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Sustainability

The Race for Sustainability

It was obvious 5 years ago that the term replacing “green,” environmentalism, or “save the planet” would be sustainability.

The signs were obvious. In manufacturing, energy, and agriculture the shift had been underway for some time. But the “s-word” was popping up in unanticipated fields like financial services, municipal government, hospitality, and healthcare.

The driver: consumer attitude. When people are asked whether they want a product that’s “green” or “organic” they hesitate. Experience tells them it’s going to be somehow a sacrifice of quality and higher priced to boot. Not a great choice unless you’re in the minority of the market that wants to save the planet at any cost.

But the term “sustainable” refers to the concept of renewable or the ability to be perpetual. A UN commission in 1987 established a definition that holds today,
“meet the needs of the present without compromising the ability of future generations to meet their own needs.” Consumers sign on to that thinking readily. So readily, in fact, that the future is going to be full of battles over the ability to use the term.

A conflict in an active segment of my practice is a good example. Organic food producers would like to claim the sustainable term as their own. An organization called the Leopold Academy applied to the American National Standards Institute a few years ago to establish a standard, a definition, of “sustainable agriculture.” When forming the group that would put forward the criteria they pointedly omitted the largest food producers in the US – production agriculture. You know, the farmers that use chemicals and genetics to be the most productive on the planet and which account for well over 80% of the food production in our country.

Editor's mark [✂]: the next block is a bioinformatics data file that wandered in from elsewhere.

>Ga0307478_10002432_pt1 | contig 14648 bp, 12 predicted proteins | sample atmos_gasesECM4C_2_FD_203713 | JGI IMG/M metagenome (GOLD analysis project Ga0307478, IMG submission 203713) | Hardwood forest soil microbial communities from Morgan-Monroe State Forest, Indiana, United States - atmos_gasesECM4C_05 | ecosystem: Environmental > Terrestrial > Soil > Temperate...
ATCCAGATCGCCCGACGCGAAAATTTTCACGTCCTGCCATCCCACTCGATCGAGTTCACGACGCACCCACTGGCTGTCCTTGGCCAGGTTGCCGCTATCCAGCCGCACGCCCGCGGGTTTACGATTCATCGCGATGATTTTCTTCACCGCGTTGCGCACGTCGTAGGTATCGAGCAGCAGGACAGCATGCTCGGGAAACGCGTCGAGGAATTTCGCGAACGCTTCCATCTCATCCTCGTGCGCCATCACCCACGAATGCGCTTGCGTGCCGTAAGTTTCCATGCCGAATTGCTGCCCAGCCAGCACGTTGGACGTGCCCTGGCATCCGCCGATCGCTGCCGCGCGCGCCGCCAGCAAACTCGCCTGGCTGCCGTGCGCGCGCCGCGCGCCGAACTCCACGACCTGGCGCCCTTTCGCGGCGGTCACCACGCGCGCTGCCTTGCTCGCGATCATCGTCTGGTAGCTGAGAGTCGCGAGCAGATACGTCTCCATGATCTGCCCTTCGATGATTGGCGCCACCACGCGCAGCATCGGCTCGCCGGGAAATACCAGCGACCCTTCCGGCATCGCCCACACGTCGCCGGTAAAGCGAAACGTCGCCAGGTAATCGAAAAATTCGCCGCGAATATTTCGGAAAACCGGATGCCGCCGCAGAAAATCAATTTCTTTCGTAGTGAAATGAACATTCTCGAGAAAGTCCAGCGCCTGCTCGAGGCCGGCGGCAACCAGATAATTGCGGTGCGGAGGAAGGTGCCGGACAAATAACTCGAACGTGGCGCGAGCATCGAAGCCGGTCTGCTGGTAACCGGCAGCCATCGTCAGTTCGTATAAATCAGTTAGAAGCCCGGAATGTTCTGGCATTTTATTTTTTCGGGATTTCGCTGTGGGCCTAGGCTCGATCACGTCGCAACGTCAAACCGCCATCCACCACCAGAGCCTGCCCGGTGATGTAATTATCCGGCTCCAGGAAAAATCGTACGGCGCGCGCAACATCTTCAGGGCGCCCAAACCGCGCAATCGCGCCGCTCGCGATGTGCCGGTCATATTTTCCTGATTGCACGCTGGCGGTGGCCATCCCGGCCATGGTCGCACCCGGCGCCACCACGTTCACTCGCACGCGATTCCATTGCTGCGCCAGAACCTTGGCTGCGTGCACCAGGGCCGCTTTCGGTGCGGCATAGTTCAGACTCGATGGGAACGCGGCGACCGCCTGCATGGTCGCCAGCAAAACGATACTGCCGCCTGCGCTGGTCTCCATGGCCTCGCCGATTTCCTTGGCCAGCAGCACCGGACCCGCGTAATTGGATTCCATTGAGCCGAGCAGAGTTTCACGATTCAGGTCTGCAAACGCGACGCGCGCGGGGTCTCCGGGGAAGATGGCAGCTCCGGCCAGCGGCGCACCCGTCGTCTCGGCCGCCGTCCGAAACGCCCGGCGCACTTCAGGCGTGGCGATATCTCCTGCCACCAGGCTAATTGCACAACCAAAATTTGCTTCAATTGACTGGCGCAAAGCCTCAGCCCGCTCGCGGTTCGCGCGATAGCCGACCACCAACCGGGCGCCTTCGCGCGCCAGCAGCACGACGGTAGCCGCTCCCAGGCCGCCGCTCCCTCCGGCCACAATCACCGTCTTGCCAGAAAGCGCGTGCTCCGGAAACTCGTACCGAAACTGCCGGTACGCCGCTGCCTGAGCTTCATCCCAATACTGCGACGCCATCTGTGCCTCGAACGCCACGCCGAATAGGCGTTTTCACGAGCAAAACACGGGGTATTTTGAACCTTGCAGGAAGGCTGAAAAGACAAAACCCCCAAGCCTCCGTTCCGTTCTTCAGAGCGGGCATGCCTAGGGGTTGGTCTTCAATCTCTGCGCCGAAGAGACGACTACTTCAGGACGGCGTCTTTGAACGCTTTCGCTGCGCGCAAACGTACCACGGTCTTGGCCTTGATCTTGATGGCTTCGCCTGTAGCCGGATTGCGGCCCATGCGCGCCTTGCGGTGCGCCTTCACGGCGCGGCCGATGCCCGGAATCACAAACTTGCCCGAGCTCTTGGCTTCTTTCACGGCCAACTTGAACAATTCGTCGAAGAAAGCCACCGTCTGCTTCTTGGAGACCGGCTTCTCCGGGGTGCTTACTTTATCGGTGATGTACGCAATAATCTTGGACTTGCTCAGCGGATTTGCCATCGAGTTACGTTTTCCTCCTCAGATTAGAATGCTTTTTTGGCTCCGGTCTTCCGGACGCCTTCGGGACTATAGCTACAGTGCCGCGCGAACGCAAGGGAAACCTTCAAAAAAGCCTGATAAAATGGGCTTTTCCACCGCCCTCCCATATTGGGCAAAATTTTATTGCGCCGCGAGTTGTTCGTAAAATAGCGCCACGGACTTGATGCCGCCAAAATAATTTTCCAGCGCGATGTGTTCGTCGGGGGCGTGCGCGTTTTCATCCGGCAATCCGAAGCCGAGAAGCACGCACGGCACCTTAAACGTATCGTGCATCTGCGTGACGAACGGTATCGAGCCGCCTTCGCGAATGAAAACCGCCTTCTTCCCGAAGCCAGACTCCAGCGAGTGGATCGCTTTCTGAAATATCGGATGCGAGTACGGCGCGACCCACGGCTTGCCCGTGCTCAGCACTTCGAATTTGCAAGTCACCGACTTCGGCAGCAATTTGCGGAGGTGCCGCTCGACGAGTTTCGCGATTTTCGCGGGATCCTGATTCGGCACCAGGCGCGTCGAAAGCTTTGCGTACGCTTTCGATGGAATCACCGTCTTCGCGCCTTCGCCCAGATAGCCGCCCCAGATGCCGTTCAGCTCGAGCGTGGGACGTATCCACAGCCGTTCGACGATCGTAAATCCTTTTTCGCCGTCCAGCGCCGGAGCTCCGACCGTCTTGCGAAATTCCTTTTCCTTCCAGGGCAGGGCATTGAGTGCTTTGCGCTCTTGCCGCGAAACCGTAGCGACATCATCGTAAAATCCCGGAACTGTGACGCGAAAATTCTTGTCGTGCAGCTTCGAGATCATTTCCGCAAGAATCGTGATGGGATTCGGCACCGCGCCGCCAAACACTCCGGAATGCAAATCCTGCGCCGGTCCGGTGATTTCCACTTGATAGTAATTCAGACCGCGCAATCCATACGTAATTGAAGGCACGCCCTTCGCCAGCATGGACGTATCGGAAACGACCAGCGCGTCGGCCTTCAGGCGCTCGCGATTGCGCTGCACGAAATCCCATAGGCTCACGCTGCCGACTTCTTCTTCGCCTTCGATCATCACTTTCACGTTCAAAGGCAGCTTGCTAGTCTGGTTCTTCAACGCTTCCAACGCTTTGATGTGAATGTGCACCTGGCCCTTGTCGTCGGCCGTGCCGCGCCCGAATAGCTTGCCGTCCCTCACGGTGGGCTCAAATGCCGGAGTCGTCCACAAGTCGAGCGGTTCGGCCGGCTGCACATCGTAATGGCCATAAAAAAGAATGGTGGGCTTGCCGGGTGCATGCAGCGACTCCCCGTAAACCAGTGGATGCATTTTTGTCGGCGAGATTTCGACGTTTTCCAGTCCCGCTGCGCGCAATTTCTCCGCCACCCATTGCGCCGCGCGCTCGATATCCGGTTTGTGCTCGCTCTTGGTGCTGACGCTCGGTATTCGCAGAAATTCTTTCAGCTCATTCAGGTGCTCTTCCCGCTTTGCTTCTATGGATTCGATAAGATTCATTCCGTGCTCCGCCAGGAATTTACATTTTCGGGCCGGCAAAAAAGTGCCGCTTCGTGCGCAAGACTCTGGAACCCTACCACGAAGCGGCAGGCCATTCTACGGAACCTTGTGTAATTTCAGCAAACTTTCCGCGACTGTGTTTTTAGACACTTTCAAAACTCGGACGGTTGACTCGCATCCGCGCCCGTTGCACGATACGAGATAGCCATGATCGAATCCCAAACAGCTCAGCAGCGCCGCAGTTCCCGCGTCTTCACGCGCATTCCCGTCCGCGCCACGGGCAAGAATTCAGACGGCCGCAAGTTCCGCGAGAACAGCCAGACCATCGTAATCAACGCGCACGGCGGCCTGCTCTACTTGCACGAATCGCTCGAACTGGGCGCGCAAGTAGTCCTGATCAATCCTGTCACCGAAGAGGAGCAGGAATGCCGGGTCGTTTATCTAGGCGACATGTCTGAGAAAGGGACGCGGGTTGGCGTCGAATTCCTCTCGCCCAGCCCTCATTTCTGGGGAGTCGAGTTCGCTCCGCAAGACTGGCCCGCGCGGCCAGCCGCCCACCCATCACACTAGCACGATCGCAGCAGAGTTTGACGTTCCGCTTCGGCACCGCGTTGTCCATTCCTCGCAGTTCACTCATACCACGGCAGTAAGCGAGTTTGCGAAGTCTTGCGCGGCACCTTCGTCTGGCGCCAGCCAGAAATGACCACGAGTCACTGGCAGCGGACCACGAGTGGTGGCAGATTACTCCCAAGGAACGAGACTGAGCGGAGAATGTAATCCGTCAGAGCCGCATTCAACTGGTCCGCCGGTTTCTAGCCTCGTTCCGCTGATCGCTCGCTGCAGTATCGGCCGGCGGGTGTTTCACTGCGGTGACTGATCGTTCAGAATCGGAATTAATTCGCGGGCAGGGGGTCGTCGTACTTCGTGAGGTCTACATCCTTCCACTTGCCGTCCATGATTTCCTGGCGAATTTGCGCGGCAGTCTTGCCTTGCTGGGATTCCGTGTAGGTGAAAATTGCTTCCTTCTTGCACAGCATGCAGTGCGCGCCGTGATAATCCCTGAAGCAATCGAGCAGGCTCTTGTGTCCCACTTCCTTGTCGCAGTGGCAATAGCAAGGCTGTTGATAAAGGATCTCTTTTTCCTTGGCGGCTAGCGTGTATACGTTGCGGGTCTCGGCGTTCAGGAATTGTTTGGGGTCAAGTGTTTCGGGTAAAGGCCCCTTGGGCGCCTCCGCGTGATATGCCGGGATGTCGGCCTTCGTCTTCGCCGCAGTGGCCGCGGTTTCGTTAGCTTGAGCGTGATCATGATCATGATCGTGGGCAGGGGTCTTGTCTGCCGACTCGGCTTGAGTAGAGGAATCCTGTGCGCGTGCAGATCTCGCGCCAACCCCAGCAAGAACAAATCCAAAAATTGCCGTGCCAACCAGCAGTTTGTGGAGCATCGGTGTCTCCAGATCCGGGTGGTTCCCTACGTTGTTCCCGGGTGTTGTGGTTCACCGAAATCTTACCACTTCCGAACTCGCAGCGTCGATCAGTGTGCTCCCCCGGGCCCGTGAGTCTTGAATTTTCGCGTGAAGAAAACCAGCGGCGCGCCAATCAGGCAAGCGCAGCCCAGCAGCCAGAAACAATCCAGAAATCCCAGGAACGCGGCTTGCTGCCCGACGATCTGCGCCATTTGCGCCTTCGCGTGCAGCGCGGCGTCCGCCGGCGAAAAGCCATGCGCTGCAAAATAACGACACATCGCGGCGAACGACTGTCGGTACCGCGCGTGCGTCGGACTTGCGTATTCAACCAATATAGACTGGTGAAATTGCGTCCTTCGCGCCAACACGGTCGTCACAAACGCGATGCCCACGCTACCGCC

The US Department of Agriculture intervened and the Leopold Academy agreed to put 11 production ag representatives on the committee where they were outnumbered 3-1 by organic producers and environmental group representatives. The new participants tried to turn the standards to what’s known as the “triple bottom line” – defining sustainable as not only environmental but based on
economic and human capital issues as well. The short version is people – planet – profit. The discussions continued for some months but last fall the production agriculture reps pulled out of the talks.

Today it may be impossible to establish a standard until two sides of the debate can sit down in more equitable numbers to reach consensus on the definition. It’s a huge issue that could lead to more than standards and labeling. With a political overlay the standards would eventually translate to regulations.

Look for many more debates, discussions, and organizations positioning themselves as “sustainable” in the years ahead. Look for them to use the triple bottom line as the standard. In your own industry or field, no matter the level of environmental sensitivity, look for
sustainability to be a major issue in the future.